I vote in Fayetteville elections. I pay Fayetteville city taxes. I enjoy using Fayetteville’s parks and trails. By all measures, I have been a Fayettevillian for almost four years.
I also happen to be a student.
The hot topic is the re-zoning of the sale barn lot and the ensuing outrage over where Fayetteville will bury its veterans that pass on in the third, fourth, and subsequent decades of this century. But a tangential issue, and the one that got this author’s dander up, is the idea that somehow students make poor neighbors and bad residents of this city.
For almost four years I have tried to be a good steward of Fayetteville and have praised its merits to the rest of the state. My background is in central Arkansas and I don’t know a person in that part of the state that hasn’t heard from me at least once how great our funky little city is.
But it doesn’t seem like other residents of Fayetteville want to reciprocate. In fact, Lt. Col. Jim Buckner indicated that students would be “the worst possible neighbor to our veterans,” and we also learned from an editorial cartoon on Monday that college students can reasonably be portrayed as the prototype embodied by John Belushi in Animal House.
Frankly, as the son of a veteran and a big fan of the heritage and history promoted by the Fayetteville National Cemetery, I was inclined to side with the groups seeking to reject the re-zoning. However, the vitriolic sentiment that somehow students would be the “worst possible neighbor” to the national cemetery makes me think some Fayetteville residents haven’t given much thought to what students mean to this community, regardless of the outcome of this property’s zoning. In fact, it makes you wonder if the proponents of the cemetery’s acquisition of this property wouldn’t cling to anything that they thought would help their cause.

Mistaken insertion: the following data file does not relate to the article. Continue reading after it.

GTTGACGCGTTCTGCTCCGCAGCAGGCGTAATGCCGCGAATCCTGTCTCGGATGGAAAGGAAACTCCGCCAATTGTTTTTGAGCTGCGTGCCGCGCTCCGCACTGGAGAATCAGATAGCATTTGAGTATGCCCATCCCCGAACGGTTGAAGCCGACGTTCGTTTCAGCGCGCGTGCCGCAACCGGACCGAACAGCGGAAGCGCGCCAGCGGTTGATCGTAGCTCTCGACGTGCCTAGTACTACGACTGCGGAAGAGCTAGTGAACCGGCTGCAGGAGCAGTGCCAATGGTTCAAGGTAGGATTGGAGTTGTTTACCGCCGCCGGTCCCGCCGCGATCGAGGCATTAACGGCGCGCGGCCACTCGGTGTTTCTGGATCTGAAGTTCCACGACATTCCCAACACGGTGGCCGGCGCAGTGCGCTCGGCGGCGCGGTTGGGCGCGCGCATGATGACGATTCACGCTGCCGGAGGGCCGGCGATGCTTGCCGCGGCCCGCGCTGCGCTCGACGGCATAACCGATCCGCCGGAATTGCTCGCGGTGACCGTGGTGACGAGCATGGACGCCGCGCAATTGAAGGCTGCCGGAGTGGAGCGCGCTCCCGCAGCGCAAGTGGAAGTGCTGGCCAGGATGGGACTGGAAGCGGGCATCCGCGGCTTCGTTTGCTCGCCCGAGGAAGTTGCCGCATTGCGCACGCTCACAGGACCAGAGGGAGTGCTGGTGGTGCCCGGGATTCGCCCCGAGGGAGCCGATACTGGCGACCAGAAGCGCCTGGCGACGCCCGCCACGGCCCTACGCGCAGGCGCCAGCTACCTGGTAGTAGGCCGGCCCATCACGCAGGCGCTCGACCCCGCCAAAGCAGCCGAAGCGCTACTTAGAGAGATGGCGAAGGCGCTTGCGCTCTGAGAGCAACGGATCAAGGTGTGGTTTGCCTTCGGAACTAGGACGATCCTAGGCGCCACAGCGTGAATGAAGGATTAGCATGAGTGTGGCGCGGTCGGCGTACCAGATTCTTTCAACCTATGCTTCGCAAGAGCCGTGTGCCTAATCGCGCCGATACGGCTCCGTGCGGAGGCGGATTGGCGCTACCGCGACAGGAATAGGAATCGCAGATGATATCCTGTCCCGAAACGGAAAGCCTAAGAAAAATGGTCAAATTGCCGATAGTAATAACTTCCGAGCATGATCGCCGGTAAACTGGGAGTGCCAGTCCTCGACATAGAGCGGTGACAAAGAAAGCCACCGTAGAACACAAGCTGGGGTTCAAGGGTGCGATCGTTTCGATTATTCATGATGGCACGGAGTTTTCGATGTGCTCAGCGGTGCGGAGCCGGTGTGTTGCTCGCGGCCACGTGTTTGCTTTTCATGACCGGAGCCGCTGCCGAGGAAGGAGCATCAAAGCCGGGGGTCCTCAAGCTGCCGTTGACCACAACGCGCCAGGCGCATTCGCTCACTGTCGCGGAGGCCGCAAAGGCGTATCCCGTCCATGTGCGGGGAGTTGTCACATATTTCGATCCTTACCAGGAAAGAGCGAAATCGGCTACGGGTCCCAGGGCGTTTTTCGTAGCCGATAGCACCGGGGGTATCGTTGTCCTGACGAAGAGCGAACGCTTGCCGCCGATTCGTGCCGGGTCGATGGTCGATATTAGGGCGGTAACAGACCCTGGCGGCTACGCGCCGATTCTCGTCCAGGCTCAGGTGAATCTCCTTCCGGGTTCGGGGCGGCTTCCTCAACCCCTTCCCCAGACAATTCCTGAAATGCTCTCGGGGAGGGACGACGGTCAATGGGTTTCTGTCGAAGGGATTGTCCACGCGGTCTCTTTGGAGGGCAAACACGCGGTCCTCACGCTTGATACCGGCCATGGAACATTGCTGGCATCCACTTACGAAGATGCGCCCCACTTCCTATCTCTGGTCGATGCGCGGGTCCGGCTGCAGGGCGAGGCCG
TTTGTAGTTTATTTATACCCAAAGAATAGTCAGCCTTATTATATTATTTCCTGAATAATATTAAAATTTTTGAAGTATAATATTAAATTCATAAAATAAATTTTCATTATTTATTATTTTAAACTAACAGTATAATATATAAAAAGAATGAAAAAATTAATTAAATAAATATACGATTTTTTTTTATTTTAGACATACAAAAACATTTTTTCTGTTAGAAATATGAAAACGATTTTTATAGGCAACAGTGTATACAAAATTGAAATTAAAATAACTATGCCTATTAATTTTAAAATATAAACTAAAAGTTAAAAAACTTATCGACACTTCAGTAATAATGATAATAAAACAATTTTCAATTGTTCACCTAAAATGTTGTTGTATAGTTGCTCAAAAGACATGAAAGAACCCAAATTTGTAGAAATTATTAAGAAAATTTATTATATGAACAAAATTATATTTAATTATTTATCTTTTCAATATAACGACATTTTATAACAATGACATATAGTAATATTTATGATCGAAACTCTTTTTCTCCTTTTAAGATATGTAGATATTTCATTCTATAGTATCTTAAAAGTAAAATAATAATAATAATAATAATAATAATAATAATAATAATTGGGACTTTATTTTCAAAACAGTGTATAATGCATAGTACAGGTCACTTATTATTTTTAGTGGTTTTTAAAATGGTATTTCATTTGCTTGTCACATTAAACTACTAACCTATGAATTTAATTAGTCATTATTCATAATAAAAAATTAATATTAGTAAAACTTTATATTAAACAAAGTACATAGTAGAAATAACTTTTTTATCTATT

As neighbors, we make up around one-third of Fayetteville’s population during the year.
As neighbors, we help pay for the roads, schools, trails, and parks in this city.
As neighbors, we patronize local restaurants, listen to music at local venues, and buy produce from local farmers.
And as neighbors we send young men and women overseas to fight for our county. In May, I watched one of my closest friends become an officer of the United States Army – a graduate of the UA ROTC program and now a Second Lieutenant in the infantry. I think he and dozens of other UA cadets know a thing or two about being good neighbors and respecting our military heroes. And I think to name them among “the worst possible neighbor(s)” is not only irresponsible, but ignorant.
That’s not to say there aren’t bad neighbors in Fayetteville. Some students play their music too loud, are destructive and obnoxious, and do indeed exhibit poor citizenship. But that’s more indicative of a lack of cooperation and communication between the University and the city than it is an indictment of college students as a whole.
As an economic unit and as a huge part of the social funkiness of Fayetteville, students deserve the respect they earn by shopping here, volunteering here, and quite often choosing to settle here. So cut us some slack when it comes to this re-zoning. Make it about the veterans.
Because at the end of the day, we all love this city and want to do what’s best for it, and for our heroes in uniform.